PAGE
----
What’s at Stake

This creature, Trump, has a following and I, along with millions of others, struggle to understand why.

This is what I have come up with:

I think about Pope Francis and the thing that he exhibits so strongly—compassion. Having compassion means you’ve suffered some or more than some and you’ve come out the other side with a sense of humility. Because you understand what suffering is and how it forges bonds with the rest of humanity–because  everyone suffers.

Compassion is a state of empathy. By developing compassion, you acknowledge the interconnectedness of all beings.

Non-compassion, or hate in the general vernacular, is the opposite of interconnectedness. It always arises from fear. Always. And fear is the state of feeling oneself alone, powerless, not connected. It is a primal emotion and it is part of our reptilian brain, the one that controls our fight or flight responses, our heartbeat, our breaths—the basic responses that keep us alive.

Our frontal cortex is our reasoning brain and the reason we can develop other traits beyond simply survival—like compassion. Everyone with a frontal cortex has the capacity to develop compassion, but it is a trait that will wither without nourishment.

When life becomes suffering, as it inevitably does at times, ask yourself: do you strive to learn from that suffering, thereby developing compassion and connectedness with others, or do you stay mucked about in the primal instinct of fear—blaming others and outside situations for your suffering?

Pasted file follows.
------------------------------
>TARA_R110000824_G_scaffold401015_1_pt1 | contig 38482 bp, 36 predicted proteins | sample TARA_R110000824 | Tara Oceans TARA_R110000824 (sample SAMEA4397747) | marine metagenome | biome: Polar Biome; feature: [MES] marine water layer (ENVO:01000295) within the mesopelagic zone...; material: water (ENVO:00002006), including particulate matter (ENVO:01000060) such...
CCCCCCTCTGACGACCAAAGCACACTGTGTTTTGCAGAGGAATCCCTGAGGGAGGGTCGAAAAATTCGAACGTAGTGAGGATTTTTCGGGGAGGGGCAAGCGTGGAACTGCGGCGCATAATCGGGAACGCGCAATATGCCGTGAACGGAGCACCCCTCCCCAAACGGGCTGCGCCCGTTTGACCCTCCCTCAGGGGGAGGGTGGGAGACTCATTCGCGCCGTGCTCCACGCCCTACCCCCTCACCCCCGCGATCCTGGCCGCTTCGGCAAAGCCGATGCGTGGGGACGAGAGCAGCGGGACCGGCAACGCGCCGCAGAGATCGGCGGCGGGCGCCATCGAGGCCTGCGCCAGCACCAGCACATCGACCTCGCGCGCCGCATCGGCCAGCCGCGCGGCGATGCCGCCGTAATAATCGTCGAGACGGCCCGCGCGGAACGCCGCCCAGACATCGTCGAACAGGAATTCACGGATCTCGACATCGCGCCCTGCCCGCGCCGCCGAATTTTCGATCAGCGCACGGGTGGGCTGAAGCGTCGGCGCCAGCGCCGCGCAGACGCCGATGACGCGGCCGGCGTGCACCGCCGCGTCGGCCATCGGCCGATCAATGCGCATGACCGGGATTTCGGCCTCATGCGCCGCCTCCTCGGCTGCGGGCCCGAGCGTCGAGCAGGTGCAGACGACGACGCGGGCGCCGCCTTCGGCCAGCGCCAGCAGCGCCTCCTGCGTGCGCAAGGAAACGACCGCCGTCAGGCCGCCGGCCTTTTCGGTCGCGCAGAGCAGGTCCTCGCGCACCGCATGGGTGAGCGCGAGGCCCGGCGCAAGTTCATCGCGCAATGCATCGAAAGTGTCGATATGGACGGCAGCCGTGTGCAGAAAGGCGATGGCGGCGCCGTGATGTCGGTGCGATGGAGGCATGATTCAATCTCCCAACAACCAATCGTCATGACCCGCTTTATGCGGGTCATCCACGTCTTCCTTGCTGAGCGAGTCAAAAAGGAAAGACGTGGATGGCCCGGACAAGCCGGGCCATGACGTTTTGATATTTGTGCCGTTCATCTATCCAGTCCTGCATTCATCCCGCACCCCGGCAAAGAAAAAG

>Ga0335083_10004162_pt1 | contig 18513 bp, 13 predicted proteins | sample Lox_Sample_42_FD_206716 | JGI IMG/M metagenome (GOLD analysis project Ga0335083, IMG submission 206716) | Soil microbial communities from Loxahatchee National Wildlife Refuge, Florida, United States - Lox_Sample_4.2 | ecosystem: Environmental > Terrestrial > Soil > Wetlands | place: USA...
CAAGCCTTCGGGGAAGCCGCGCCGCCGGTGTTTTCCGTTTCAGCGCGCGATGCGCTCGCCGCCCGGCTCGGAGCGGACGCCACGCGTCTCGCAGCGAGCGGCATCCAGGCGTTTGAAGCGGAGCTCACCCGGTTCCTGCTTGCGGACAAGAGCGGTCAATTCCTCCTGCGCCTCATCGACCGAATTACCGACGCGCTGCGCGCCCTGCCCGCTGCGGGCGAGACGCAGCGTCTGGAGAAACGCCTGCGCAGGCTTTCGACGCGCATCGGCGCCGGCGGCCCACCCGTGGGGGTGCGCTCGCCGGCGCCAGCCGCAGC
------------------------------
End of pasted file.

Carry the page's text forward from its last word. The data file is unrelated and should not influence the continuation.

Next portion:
Compassion unifies; fear divides. That’s pretty much it.

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The Red-eyed Vireo and the Pope

Not eight feet outside my studio window, a red-eyed vireo has built a nest. It is a wondrous thing of fine birch bark, pine needles and spider silk. The spider silk not only holds it together, but also holds it suspended on the twigs. I have been watching the vireo daily and I’m impressed with the quiet, most decidedly non-instant gratification life she leads. She sits on the nest, sometimes with eyes closed, for hours on end. During thunderstorms and driving rainstorms (the little basket-nest tossing, but holding) she sits. Once or twice a day, her mate visits the tree next to her and sings out a few lines of his song to say “this place is taken.” I’m flattered they have chosen to build their nest so close to our nest, as it were. I feel like I’ve been accepted as a part of nature.

Observing this ordinary, but still wondrous, natural event brings Pope Francis’s recent Encyclical to mind. He knows what he’s talking about. We are from, of, and nurtured by nature, whether we know it or not. Our culture of instant gratification—the way we try to fill the holes in our souls with things—is a direct consequence of our emotional and physical separation from the natural world.

The closer we nest ourselves into the natural world–noticing it, living in it, absorbing it–the closer we are to the small rhythms that nurture our well-being.

Because what is well-being after all but simply a sense of belonging?

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